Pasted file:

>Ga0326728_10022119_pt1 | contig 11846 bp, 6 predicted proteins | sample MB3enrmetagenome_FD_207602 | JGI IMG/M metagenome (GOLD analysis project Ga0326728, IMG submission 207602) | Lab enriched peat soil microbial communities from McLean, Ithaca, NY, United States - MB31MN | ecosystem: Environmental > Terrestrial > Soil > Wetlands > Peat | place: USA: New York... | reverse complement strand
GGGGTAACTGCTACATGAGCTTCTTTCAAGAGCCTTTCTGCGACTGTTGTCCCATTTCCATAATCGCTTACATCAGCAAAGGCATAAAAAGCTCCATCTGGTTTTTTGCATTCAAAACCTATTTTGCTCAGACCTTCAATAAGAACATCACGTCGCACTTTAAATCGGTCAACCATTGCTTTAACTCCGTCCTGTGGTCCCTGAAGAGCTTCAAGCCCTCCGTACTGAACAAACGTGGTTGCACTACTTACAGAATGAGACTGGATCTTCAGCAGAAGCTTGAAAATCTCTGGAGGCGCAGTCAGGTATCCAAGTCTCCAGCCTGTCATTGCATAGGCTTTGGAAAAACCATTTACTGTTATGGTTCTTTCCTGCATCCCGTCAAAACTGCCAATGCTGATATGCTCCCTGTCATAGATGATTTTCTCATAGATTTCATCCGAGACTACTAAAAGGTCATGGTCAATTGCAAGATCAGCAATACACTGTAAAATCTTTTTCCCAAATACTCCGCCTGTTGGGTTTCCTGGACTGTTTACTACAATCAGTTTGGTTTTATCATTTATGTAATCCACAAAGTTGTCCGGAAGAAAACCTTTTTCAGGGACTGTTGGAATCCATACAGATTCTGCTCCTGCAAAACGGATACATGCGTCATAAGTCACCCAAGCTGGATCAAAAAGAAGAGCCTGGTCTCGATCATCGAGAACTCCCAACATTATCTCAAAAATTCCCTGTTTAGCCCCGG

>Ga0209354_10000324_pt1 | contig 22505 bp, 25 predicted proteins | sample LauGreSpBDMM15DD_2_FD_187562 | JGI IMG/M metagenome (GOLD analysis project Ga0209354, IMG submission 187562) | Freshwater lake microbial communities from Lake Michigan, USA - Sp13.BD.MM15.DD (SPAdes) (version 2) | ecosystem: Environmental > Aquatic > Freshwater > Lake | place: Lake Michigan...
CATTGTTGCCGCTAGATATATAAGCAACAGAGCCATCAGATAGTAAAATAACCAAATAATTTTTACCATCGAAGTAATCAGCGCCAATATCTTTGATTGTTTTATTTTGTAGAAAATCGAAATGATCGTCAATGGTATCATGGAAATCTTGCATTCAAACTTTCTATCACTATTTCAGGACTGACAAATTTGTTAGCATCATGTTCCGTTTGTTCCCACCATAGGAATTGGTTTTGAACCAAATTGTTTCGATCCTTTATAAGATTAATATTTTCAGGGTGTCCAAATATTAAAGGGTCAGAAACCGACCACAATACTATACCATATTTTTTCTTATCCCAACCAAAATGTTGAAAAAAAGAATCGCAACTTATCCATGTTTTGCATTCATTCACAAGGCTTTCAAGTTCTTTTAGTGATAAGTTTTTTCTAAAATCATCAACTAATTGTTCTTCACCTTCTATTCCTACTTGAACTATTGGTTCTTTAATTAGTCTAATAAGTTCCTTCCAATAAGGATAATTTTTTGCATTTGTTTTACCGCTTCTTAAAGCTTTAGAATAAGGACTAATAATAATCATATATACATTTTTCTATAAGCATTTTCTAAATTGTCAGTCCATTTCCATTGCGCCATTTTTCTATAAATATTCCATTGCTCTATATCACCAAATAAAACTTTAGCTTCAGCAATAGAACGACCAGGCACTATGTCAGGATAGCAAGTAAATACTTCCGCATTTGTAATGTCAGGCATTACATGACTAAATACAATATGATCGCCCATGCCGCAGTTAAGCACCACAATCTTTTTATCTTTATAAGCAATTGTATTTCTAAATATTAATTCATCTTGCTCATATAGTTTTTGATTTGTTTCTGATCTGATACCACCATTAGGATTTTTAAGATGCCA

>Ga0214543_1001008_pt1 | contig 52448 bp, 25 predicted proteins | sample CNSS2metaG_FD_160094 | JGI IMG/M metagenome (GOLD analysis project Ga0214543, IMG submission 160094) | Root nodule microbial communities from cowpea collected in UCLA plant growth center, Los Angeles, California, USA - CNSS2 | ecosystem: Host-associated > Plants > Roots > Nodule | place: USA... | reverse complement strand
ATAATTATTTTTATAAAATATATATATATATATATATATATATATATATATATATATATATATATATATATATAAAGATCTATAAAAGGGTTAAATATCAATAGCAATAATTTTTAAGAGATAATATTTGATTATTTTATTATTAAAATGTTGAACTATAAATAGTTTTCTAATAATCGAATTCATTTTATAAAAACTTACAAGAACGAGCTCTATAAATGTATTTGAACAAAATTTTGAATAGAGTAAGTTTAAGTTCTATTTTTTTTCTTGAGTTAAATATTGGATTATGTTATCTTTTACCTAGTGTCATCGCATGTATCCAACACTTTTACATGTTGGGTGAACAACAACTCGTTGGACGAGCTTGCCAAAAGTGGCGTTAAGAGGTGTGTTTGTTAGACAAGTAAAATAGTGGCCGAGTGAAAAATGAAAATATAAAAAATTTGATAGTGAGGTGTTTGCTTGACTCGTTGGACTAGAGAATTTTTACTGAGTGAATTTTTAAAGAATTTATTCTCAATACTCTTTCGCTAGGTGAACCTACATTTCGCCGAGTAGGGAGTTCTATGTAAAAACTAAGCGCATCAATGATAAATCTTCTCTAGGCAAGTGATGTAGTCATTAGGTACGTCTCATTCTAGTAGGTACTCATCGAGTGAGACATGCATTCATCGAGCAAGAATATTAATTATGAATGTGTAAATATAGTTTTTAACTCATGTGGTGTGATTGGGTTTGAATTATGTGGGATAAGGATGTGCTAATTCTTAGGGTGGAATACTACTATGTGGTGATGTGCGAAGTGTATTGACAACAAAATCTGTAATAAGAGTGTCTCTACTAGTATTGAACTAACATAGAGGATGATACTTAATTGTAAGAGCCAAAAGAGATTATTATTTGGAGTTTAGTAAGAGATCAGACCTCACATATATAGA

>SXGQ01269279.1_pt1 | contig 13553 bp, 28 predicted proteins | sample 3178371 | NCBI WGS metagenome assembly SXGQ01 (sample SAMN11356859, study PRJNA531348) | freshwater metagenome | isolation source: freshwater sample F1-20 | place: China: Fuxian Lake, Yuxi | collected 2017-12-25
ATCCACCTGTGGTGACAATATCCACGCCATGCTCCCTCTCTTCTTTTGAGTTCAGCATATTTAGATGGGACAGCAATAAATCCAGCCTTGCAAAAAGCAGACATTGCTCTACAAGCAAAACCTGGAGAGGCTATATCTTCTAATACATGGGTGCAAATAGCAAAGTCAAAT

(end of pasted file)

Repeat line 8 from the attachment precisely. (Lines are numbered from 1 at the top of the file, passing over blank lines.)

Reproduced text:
ATCCACCTGTGGTGACAATATCCACGCCATGCTCCCTCTCTTCTTTTGAGTTCAGCATATTTAGATGGGACAGCAATAAATCCAGCCTTGCAAAAAGCAGACATTGCTCTACAAGCAAAACCTGGAGAGGCTATATCTTCTAATACATGGGTGCAAATAGCAAAGTCAAAT